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So, why are the MLB awards given in November anyway?

It's been a hectic couple of weeks, whether you follow sports or not. We've seen the Joe Paterno and Herman Cain scandals, the NBA lockout, the deaths of Andy Rooney and Joe Frazier, simultaneous boxing and MMA events, Occupy Wall Street, LSU-Alabama, a verdict in the Michael Jackson manslaughter trial, even the introduction of new uniforms for the Miami Marlins. And with all those stories, news that Jose Bautista and Justin Verlander won the prestigious American League MVP and Cy Young awards seemed to fall through the cracks.

Which begs the question: why does baseball announce these awards in November, two weeks after the playoffs are over and a month and half after the end of the regular season? To know that, one must first know that the award winners are chosen by the Baseball Writers Association of America (BBWAA), a collection of industry reporters, as it has been since 1931. It's not until November that the treasurer counts the tallies for who's won what in the NL and AL, at which point they are announced incrementally on a daily basis.

But why do it so late in the year, when the baseball season is well in the rearview mirror? I contacted the BBWAA to ask that very question: Is this a specific decision on baseball's part, so that the awards don't overshadow the playoffs? I find it interesting because most sports announce their awards during the postseason.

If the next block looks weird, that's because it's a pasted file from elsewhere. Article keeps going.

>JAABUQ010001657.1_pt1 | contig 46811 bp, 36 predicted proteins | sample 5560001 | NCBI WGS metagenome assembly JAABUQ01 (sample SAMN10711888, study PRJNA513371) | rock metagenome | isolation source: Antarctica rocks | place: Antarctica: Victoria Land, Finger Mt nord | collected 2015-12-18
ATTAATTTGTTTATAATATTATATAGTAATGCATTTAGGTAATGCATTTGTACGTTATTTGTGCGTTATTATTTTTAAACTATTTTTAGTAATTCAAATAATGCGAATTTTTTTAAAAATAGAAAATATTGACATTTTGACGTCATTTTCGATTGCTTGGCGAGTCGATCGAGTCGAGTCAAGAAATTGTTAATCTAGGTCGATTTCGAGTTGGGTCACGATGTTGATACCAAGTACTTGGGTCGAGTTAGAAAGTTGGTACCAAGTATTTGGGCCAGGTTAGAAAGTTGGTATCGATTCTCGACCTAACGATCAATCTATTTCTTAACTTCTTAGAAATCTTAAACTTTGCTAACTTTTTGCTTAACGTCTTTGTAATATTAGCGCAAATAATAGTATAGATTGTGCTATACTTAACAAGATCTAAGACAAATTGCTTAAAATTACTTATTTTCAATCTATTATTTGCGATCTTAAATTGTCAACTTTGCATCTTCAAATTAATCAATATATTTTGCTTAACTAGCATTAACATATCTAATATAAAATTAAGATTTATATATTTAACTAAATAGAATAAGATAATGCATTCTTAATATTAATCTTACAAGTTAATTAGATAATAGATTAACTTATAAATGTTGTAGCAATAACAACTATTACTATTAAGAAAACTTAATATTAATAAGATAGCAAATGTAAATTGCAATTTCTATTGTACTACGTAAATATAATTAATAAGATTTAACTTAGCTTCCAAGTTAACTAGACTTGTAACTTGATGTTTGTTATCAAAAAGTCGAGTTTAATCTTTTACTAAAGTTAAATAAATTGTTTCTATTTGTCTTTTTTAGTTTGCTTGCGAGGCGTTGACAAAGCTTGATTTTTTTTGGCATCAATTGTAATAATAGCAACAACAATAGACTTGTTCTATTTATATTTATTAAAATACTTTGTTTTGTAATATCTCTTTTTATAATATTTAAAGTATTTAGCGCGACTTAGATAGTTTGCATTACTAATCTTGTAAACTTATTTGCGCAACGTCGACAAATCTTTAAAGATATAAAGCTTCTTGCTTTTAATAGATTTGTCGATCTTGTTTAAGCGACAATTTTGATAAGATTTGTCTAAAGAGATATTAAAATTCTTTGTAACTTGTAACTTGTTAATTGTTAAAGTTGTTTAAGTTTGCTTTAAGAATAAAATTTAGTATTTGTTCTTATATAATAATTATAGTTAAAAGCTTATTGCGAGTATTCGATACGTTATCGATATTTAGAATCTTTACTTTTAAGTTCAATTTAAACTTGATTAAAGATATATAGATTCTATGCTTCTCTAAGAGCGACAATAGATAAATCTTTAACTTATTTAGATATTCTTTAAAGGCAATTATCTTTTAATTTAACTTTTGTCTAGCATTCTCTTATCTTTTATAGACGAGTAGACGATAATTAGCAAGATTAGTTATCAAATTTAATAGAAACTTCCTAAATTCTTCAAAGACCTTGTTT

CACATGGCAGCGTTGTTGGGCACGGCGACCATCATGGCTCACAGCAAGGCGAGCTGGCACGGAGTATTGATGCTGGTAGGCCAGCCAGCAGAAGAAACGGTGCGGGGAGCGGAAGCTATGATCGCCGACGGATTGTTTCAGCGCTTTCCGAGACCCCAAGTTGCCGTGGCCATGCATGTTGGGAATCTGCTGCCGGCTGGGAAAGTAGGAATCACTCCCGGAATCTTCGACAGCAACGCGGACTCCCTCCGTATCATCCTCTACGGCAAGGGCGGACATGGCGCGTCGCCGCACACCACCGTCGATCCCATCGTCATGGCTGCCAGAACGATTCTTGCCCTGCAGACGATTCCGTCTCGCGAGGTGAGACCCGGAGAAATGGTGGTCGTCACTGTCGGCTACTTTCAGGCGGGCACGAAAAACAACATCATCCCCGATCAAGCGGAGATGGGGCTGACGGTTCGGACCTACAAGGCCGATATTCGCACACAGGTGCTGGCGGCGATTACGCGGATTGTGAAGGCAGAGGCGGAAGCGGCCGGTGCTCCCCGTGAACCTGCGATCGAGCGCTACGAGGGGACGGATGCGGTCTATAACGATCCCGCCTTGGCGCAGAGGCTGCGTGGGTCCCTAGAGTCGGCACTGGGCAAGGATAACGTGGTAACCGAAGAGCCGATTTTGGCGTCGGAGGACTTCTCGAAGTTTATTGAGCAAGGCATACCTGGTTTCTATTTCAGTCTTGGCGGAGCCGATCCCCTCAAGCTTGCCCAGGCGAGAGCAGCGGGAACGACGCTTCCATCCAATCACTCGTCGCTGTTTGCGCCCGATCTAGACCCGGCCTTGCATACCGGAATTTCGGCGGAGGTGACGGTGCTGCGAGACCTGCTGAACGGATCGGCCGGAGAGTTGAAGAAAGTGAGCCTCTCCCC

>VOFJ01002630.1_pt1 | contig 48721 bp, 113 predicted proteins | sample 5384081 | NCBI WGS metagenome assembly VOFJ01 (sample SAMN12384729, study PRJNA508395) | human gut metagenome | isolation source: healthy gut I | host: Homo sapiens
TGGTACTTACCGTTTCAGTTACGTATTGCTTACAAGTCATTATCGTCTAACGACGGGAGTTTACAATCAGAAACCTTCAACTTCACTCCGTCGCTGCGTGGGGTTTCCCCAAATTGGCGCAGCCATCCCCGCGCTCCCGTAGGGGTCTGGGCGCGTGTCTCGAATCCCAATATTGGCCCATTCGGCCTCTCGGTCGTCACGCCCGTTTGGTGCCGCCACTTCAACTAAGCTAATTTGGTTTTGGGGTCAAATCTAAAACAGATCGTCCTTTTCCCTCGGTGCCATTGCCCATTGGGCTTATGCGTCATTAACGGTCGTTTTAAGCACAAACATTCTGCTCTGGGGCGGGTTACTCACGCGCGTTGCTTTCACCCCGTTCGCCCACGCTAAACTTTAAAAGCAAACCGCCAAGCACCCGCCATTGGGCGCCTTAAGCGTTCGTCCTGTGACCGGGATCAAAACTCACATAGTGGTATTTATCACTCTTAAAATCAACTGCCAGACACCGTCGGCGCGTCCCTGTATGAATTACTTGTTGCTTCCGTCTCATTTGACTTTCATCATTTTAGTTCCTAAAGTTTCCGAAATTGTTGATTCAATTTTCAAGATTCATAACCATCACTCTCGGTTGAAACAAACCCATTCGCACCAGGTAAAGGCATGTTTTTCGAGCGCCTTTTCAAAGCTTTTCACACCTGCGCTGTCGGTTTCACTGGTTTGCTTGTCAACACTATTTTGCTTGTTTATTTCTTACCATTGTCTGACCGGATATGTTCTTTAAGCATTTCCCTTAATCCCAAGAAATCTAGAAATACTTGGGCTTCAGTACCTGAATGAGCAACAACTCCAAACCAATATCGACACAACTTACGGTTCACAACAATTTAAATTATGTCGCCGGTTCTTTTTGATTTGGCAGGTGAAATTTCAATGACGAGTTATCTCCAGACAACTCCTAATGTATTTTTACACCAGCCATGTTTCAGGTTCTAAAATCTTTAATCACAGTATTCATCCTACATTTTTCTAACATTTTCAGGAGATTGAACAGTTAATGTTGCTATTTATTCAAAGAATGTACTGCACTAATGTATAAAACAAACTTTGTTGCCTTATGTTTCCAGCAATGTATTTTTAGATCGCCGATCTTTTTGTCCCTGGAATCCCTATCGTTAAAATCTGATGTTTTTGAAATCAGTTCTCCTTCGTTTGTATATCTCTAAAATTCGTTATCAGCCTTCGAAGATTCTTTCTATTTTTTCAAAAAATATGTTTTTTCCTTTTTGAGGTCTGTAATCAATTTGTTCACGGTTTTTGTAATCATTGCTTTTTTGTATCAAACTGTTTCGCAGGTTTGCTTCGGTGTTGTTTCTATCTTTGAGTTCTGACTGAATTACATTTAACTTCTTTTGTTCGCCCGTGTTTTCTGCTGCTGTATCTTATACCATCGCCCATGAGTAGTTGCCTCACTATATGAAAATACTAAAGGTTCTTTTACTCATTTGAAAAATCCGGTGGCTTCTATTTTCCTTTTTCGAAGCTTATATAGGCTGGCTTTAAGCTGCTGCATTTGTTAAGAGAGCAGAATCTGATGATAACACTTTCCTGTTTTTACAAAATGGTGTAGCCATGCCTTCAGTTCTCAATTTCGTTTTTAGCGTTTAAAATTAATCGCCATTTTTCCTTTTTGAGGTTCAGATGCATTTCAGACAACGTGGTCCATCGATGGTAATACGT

This is the response I got from Jack O'Connell, the Secretary/Treasurer of the BBWAA, who is responsible for counting the votes: "As your question suggested, time is required for the ballots to be counted and releases prepared by the secretary-treasurer, who is also a baseball writer assigned to cover the post-season. The awards have always been announced after the World Series so as not to detract from the series or to bury very good news stories about the awards. They were and remain part of the off-season news cycle."

So there you have it. I assumed that had to be the reason, although it was only guess. Hopefully, you too can now sleep peacefully, now that you know why Jose Bautista won the MVP when no one was paying attention to the Toronto Blue Jays.

Still, the system seems slightly archaic. If I had the choice, I would announce all the awards at once, on either MLB Network or ESPN, and make it into a viewing experience. The one thing the sports industry lacks is an authentic awards ceremony, with the exception of the Heisman, and even then only one award is announced. And considering less interesting events like the MLB draft and the NFL combine are televised, it only makes sense that a live unveiling of the rookie of the year, Cy Young winner, manager of the year and MVP from both leagues would garner a great deal of interest. Of course, that's just me. Personally, I'd love it if all the leagues postponed their awards until July, so that they could hand them out in the ESPYs, instead of how it is now, where the most visible sports awards show hands out phony awards like "Best Play."